"That will provide the perfect forum to enable faculty and students to utilize and explore these collections in an extraordinary way," she adds. "I'm looking forward to the reaction from the campus and the broader community."

That won't take long. Even as MARBL's reading room was preparing to open on Monday, Aug. 24, researchers were already making reservations, says Courtney Chartier, head of research services for MARBL.

Emory classes that incorporate MARBL materials and upcoming Quality Enhancement Plan (QEP) classes rooted in exploring primary evidence will soon begin meeting in the new facility.

All told, evidence of a MARBL in motion.

Growth in collections, teaching spurs expansion

The MARBL expansion represents the first major re-envisioning of the facility since 1969, the year that Woodruff Library was constructed, says MARBL Director Rosemary Magee.

Although Emory's first special collections were likely acquired by former Emory President Warren Candler in 1911, it would be decades before a room dedicated exclusively to rare books and manuscripts was formally established in Candler Library, finally emerging around 1942.

Eventually the 10th floor of the Woodruff Library was designated to house the university's special collections, according to Magee.

The continued growth of MARBL's collections, coupled with an increased demand for MARBL-based teaching and collaborative projects, and plans for student engagement within Emory's QEP, "The Nature of Evidence," led to a realization that "current space and configurations no longer fit campus needs," adds Magee.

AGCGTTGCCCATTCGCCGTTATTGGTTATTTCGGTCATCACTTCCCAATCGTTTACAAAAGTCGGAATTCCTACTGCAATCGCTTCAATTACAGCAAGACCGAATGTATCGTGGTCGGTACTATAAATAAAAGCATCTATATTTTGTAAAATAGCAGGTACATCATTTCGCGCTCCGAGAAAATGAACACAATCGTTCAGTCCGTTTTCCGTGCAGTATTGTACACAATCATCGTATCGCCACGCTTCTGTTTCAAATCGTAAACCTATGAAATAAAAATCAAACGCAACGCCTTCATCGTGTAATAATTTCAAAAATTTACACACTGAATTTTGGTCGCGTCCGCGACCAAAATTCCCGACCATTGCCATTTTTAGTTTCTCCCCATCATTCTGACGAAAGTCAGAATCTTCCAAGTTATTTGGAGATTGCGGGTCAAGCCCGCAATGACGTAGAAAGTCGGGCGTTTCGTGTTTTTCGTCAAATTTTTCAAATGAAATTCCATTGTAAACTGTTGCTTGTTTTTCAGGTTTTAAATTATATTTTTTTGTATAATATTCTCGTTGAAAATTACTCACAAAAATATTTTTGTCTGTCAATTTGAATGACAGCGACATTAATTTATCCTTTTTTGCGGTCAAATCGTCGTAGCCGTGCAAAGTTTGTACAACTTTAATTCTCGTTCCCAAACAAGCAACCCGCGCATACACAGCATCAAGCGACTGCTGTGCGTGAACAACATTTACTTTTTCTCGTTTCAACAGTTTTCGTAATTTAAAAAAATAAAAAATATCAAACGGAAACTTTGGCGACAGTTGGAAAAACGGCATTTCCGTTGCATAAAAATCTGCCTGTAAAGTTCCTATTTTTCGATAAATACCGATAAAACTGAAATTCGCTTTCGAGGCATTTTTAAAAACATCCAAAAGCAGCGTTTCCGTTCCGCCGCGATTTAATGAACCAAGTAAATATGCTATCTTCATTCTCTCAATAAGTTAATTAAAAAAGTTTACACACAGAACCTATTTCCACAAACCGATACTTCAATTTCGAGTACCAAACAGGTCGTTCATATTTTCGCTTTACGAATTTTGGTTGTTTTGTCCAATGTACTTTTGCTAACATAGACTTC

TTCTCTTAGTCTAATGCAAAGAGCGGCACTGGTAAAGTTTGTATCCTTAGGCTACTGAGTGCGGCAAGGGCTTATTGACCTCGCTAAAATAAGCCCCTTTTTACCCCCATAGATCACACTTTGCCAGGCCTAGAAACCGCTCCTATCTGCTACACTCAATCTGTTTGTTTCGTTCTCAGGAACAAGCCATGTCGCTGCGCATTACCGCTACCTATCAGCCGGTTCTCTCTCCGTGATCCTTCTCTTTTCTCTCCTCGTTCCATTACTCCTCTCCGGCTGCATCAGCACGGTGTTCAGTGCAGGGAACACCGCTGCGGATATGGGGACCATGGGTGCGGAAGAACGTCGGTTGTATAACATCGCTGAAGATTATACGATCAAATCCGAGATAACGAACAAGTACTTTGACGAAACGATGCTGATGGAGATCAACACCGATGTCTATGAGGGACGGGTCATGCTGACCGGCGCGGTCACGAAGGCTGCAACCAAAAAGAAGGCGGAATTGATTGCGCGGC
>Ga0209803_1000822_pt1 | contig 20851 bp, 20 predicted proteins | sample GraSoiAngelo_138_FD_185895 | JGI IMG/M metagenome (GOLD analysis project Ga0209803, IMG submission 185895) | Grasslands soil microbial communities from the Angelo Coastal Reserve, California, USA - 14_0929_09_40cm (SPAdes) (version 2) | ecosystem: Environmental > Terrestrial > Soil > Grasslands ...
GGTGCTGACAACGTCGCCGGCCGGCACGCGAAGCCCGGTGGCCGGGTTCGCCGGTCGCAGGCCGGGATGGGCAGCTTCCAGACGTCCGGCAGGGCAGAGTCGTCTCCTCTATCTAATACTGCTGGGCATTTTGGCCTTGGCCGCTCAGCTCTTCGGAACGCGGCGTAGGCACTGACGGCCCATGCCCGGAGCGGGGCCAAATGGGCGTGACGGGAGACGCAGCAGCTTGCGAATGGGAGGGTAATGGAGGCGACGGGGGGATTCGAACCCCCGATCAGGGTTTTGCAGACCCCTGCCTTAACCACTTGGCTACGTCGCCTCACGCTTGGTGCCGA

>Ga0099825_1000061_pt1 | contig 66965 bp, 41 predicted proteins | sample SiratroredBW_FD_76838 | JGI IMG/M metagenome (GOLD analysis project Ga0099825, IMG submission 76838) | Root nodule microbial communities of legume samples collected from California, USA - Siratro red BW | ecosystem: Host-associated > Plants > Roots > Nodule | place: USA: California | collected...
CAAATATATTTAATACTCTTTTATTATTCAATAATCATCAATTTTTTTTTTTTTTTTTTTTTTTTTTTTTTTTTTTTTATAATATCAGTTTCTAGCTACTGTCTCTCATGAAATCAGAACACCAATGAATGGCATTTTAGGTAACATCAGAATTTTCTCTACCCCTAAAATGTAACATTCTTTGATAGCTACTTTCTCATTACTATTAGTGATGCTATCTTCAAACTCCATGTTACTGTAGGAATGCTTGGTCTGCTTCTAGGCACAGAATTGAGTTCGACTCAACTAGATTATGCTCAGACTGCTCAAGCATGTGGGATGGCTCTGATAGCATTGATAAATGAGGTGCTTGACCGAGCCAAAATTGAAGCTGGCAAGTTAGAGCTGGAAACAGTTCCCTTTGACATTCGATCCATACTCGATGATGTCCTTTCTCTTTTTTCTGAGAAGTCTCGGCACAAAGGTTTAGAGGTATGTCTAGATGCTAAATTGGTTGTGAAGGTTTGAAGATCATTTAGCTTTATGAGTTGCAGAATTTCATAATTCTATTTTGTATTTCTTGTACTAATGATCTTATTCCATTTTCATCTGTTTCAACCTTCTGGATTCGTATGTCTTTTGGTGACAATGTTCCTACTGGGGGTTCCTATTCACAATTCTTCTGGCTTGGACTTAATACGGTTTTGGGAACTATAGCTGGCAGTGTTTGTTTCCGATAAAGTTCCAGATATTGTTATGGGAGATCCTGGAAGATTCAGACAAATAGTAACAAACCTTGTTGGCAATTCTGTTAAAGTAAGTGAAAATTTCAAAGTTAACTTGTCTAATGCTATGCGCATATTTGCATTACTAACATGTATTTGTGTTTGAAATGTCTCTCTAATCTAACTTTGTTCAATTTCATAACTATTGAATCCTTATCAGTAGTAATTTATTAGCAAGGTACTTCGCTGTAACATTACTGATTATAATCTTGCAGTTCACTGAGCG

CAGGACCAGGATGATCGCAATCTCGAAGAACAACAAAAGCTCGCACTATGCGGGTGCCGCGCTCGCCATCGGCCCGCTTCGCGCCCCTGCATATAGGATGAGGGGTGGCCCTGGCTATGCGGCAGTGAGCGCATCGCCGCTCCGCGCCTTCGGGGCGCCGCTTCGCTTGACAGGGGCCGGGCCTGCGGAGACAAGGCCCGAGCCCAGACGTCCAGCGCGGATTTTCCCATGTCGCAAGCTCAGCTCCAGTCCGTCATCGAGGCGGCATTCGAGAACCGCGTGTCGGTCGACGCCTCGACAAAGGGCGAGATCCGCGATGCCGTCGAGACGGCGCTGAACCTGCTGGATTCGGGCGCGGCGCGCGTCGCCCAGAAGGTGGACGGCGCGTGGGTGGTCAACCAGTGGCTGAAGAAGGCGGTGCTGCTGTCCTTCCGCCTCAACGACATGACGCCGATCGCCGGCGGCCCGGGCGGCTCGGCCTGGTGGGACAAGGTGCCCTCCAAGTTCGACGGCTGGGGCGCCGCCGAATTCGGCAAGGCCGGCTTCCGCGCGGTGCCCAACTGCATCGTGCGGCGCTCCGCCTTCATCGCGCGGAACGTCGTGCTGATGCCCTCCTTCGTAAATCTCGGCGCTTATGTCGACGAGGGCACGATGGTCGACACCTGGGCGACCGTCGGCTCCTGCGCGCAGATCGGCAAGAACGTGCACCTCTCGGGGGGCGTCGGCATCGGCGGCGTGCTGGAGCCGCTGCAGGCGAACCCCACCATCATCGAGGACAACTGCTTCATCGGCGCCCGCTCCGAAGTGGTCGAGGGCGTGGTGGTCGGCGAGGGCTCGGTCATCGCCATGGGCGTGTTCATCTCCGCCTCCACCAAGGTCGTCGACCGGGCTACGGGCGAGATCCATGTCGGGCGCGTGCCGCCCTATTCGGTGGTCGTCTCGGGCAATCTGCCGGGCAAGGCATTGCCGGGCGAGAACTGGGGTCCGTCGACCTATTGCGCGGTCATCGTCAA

And so plans were set in motion to expand and strengthen what is widely considered one of Emory's most distinctive resources, Magee says.

For at least 100 years, Emory has been collecting important manuscripts relating to Southern history, modern politics and the university's archives. Collections later expanded to include materials in 20th century poetry, African American literature and Georgia authors, among others.

In fact, it was the literary manuscripts and letters of Irish poet W.B. Yeats — an acquisition championed by Richard Ellmann, Emory's first Robert W. Woodruff Professor — that would form the cornerstone of today's expansive literature and poetry collections, says Ron Schuchard, Goodrich C. White Professor of English Emeritus at Emory.